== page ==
LONDON: England’s record wicket taker James Anderson is determined to return to the team before the Ashes series with Australia ends in September he told The Sun on Wednesday.
The 37-year-old has been ruled out of the second Ashes Test, which starts next Wednesday at Lord’s, after injuring his right calf having bowled just four overs in the series opener at Edgbaston as Australia romped to a 251-run victory.
Anderson, who has taken 575 Test wickets, had not played competitive cricket for a month leading into the match after injuring the same calf playing for Lancashire.
“I’m pretty confident I can get over this, I want to keep going,” said Anderson.
“The plan is to get back and play some part in The Ashes but, if that doesn’t work out, the winter (tours to New Zealand and South Africa) is absolutely on my radar.
“I’m sure there will come a point where other bowlers either get injured or need a rest.
“If one needs to be replaced, it might work out well if I can get myself fit and help towards the end of the series.”
Anderson, whose place at Lord’s is likely to be taken by young paceman Jofra Archer, said injuries were part and parcel of his advancing years.
“I’m at the age now when there’s a chance injuries will happen more,” he said.
“It’s something I’ve got to prepare for. But I’m very fortunate — I’ve been lucky with having so few throughout my career.”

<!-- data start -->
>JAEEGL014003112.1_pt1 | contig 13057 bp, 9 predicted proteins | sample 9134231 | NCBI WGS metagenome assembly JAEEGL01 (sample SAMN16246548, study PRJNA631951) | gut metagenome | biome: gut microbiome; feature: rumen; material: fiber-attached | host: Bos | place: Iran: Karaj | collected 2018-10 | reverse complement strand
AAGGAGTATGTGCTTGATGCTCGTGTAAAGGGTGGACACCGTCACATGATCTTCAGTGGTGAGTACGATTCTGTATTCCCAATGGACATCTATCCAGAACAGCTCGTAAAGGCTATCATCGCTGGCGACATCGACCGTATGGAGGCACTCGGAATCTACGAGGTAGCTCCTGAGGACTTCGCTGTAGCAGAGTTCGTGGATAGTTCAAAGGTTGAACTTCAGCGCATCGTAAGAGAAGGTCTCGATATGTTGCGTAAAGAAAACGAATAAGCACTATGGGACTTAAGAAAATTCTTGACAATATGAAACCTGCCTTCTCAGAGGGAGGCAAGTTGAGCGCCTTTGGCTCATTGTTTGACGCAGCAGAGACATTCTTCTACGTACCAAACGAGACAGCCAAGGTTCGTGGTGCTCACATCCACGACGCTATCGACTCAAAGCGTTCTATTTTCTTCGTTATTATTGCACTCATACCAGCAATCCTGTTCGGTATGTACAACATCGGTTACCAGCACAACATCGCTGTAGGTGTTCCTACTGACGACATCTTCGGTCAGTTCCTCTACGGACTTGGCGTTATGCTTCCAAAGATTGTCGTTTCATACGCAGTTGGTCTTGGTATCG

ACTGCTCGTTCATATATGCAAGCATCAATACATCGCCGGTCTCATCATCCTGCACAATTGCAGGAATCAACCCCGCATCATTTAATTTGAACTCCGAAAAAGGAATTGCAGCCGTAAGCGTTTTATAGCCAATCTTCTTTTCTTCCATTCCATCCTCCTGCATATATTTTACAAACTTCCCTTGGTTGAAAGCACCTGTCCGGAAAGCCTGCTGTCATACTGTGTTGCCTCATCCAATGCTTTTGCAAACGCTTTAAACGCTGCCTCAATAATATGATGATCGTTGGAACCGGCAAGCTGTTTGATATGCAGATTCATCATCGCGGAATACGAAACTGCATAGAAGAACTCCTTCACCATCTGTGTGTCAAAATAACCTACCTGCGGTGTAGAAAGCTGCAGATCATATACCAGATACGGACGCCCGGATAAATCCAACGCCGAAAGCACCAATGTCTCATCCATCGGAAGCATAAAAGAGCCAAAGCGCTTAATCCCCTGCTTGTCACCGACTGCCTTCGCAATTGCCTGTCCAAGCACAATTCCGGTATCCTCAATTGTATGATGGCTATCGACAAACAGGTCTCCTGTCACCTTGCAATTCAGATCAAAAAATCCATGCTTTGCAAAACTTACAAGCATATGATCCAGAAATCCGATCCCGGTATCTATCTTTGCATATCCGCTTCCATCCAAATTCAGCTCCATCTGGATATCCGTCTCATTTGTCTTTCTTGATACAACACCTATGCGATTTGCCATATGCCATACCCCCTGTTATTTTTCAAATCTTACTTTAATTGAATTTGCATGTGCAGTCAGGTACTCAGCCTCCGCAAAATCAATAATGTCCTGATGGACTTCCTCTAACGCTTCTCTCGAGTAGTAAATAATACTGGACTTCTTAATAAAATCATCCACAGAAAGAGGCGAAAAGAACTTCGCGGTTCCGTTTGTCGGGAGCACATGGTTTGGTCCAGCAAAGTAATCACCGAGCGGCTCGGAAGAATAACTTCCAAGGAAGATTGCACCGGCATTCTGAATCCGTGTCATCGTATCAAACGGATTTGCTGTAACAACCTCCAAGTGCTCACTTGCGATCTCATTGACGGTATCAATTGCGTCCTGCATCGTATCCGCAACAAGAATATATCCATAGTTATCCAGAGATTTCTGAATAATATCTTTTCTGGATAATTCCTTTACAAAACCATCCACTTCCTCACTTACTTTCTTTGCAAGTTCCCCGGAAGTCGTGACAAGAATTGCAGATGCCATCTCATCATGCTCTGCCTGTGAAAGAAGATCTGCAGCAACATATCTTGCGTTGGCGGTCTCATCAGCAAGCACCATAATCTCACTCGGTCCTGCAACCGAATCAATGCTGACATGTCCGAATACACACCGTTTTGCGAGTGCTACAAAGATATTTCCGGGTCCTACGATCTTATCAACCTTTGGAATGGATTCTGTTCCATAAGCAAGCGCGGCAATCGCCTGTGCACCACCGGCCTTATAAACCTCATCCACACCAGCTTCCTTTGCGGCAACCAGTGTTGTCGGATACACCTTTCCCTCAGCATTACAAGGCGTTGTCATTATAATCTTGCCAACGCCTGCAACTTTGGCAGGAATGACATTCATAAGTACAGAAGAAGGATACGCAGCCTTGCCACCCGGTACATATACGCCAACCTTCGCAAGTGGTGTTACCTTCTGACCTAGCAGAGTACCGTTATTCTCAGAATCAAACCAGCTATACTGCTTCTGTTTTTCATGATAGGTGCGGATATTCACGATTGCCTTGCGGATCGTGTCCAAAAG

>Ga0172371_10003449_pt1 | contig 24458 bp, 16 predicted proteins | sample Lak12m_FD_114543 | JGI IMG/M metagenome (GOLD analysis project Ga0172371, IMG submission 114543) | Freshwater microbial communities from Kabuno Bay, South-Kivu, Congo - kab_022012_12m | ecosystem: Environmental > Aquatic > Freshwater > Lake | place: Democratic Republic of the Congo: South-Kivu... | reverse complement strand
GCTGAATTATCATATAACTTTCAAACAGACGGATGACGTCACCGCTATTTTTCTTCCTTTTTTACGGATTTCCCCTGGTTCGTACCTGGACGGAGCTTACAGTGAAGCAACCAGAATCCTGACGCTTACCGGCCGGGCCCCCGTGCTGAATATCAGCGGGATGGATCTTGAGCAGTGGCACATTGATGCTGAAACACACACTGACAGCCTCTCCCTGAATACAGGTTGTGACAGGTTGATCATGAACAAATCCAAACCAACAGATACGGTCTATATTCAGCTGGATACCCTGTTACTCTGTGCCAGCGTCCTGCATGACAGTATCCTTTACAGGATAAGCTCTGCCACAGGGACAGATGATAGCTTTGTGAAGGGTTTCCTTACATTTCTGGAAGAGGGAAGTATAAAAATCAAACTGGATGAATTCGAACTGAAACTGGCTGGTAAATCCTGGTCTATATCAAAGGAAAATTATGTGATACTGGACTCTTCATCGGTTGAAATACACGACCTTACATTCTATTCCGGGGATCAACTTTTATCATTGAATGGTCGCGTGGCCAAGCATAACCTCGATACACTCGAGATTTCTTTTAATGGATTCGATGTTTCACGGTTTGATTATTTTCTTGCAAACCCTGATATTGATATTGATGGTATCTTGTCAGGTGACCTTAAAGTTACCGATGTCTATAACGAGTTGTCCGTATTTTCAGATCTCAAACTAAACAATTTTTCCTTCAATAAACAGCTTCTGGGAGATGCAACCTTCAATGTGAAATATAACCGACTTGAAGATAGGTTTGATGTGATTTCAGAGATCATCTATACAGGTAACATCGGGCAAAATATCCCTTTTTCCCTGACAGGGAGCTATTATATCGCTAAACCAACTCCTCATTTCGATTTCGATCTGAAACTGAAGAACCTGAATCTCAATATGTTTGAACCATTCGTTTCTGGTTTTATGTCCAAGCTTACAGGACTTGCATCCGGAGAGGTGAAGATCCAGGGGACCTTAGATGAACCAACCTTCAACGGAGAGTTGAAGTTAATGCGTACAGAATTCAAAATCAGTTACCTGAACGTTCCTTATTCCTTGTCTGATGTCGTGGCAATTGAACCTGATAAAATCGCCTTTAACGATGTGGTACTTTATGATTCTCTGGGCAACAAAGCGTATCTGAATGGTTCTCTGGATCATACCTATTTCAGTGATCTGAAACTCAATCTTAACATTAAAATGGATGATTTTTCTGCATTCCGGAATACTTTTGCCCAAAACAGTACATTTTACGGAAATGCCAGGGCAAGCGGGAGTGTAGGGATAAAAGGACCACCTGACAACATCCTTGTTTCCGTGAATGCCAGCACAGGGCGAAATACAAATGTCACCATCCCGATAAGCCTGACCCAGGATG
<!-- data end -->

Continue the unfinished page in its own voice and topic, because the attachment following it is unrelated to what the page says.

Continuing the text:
Anderson, who is nicknamed ‘The King of Swing’, said he felt awful watching from the sidelines as the England attack struggled against the Australians especially in the second innings.
“Devastating and horrible are the best words to describe my feelings as I watched the other England bowlers toil in the First Test,” he said.
“I felt guilty and apologised to the lads for leaving them in the lurch.”
However, Anderson rejected criticism that he should have had a game before he returned to the Test side to prove his fitness — Archer played in a second XI game for his county Sussex on Tuesday to prove he had recovered from a side strain.
“There’s been some talk I shouldn’t have been chosen at Edgbaston last week without first playing another game to prove my fitness following the torn calf muscle I suffered on July 2,” he said.
“But I disagree with that.
“In my head, I was fit to play an Ashes Test.
“I’ve played in Test matches before after injury without first playing a county game or warm-up of some sort.”
Australia lead the five-Test series 1-0.